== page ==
Researchers produce biofuel for conventional diesel engines

Joint press release by the University of Kaiserslautern and Ruhr-Universitšt Bochum In accordance with an EU directive, conventional automotive diesel is supplemented with seven percent biodiesel. This proportion is set to rise to ten percent by 2020. However, this presents a significant technical challenge: biodiesel vaporises at higher temperatures, which can lead to problems with electronic fuel injection systems and particulate filters. Researchers from Kaiserslautern, Bochum, and Rostock have developed a method for producing a petroleum diesel-like fuel from conventional biodiesel at low temperatures. The new biofuel fulfils the current EU and US requirements. It can be used undiluted in modern diesel engines or mixed in any ratio with petroleum diesel. The researchers present their work in the prestigious journal Science Advances.

Researchers produce biofuel for conventional diesel engines

In accordance with an EU directive, conventional automotive diesel is supplemented with 7 percent biodiesel. This proportion is set to rise to ten percent by 2020. However, this presents a significant ...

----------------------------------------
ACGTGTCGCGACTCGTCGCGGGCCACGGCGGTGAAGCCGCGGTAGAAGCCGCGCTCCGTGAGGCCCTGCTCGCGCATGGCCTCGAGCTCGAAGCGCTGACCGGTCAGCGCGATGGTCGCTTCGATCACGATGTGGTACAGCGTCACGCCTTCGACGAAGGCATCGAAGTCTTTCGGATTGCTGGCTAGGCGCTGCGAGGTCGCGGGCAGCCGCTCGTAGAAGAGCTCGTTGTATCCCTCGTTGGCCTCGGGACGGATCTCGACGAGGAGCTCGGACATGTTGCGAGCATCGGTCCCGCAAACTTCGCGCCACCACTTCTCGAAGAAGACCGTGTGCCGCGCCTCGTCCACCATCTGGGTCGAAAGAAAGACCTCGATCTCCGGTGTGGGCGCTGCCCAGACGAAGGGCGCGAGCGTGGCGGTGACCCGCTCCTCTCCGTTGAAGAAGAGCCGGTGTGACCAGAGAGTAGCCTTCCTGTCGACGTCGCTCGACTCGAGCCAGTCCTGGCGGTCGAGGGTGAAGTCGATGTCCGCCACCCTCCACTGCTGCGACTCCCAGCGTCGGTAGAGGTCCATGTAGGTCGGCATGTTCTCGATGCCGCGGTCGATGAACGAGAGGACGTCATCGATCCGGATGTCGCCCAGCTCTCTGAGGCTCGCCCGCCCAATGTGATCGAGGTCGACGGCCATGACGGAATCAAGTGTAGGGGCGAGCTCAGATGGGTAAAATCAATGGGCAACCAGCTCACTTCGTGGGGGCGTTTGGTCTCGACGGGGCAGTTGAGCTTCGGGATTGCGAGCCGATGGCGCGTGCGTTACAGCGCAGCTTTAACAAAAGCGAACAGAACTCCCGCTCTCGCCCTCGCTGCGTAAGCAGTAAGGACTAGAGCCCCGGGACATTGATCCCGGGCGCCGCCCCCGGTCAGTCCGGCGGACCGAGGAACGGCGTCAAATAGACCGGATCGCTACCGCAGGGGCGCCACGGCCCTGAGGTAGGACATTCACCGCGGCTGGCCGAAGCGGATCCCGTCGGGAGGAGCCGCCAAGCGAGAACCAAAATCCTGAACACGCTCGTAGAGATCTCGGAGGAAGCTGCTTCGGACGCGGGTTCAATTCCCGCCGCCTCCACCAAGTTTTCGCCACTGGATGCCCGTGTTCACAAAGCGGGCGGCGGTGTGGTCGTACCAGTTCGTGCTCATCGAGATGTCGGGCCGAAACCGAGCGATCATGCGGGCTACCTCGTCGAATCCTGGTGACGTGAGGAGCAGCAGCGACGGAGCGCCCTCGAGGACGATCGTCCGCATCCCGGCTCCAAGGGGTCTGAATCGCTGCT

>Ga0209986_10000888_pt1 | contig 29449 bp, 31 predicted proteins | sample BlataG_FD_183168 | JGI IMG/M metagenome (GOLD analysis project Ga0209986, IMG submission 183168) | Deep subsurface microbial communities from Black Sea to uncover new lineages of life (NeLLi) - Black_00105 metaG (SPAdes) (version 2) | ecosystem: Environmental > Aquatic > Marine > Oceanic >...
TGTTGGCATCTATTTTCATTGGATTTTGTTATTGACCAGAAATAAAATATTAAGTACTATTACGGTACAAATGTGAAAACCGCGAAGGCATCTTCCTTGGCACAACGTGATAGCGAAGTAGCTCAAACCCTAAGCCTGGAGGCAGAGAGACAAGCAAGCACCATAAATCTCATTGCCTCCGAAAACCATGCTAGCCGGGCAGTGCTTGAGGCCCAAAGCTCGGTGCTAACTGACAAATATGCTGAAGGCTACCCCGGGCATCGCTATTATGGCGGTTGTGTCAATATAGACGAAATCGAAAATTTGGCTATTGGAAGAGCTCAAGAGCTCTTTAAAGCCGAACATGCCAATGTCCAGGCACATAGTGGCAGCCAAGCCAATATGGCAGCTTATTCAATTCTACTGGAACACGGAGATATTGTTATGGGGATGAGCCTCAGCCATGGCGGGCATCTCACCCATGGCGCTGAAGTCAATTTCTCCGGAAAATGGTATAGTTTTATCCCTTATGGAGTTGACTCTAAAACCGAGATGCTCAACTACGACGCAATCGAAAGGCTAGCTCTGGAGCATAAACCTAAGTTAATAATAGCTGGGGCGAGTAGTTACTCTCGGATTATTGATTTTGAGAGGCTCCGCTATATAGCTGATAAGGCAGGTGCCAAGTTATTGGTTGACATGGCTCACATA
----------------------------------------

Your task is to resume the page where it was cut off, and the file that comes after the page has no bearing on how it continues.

Mon 19 Jun 17 from Phys.org

Biofuel for Conventional Diesel Engines Created, Mon 19 Jun 17 from ScienceDaily

Researchers produce biofuel for conventional diesel engines, Mon 19 Jun 17 from Eurekalert

This new technique could change the future of biodiesel

Inspiration can strike in the most unlikely places. It struck chemist Lukas Goossen at a biodiesel factory in Rwanda. Goossen was visiting the factory to see how it produced fuel from local ...

Fri 16 Jun 17 from L.A. Times

New Biofuel Could Work in Regular Diesel Engines

A new way of refining biodiesel so that it works in standard diesel car engines could help broaden the use of renewable fuels, according to scientists.

Fri 16 Jun 17 from Livescience

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